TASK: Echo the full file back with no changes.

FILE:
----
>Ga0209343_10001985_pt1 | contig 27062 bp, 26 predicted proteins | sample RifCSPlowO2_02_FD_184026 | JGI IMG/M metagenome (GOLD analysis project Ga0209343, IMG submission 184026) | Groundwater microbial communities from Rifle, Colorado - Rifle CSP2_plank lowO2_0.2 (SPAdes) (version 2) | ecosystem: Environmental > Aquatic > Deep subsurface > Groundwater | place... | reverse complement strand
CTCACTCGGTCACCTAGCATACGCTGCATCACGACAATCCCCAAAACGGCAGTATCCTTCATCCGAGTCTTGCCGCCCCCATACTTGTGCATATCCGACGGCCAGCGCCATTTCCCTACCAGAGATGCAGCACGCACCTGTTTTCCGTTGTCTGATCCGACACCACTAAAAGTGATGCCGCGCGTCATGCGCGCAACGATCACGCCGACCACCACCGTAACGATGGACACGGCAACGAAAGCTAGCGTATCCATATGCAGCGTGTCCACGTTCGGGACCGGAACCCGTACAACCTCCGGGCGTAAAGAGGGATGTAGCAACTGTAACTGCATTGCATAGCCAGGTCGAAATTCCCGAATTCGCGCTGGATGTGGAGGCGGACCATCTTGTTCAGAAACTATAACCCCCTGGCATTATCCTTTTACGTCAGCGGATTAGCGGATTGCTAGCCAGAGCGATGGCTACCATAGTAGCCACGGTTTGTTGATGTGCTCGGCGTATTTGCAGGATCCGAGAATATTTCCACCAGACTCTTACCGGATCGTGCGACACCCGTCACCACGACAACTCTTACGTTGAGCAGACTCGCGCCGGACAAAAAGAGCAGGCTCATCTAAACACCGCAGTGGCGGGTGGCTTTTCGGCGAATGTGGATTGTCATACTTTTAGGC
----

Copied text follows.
>Ga0209343_10001985_pt1 | contig 27062 bp, 26 predicted proteins | sample RifCSPlowO2_02_FD_184026 | JGI IMG/M metagenome (GOLD analysis project Ga0209343, IMG submission 184026) | Groundwater microbial communities from Rifle, Colorado - Rifle CSP2_plank lowO2_0.2 (SPAdes) (version 2) | ecosystem: Environmental > Aquatic > Deep subsurface > Groundwater | place... | reverse complement strand
CTCACTCGGTCACCTAGCATACGCTGCATCACGACAATCCCCAAAACGGCAGTATCCTTCATCCGAGTCTTGCCGCCCCCATACTTGTGCATATCCGACGGCCAGCGCCATTTCCCTACCAGAGATGCAGCACGCACCTGTTTTCCGTTGTCTGATCCGACACCACTAAAAGTGATGCCGCGCGTCATGCGCGCAACGATCACGCCGACCACCACCGTAACGATGGACACGGCAACGAAAGCTAGCGTATCCATATGCAGCGTGTCCACGTTCGGGACCGGAACCCGTACAACCTCCGGGCGTAAAGAGGGATGTAGCAACTGTAACTGCATTGCATAGCCAGGTCGAAATTCCCGAATTCGCGCTGGATGTGGAGGCGGACCATCTTGTTCAGAAACTATAACCCCCTGGCATTATCCTTTTACGTCAGCGGATTAGCGGATTGCTAGCCAGAGCGATGGCTACCATAGTAGCCACGGTTTGTTGATGTGCTCGGCGTATTTGCAGGATCCGAGAATATTTCCACCAGACTCTTACCGGATCGTGCGACACCCGTCACCACGACAACTCTTACGTTGAGCAGACTCGCGCCGGACAAAAAGAGCAGGCTCATCTAAACACCGCAGTGGCGGGTGGCTTTTCGGCGAATGTGGATTGTCATACTTTTAGGC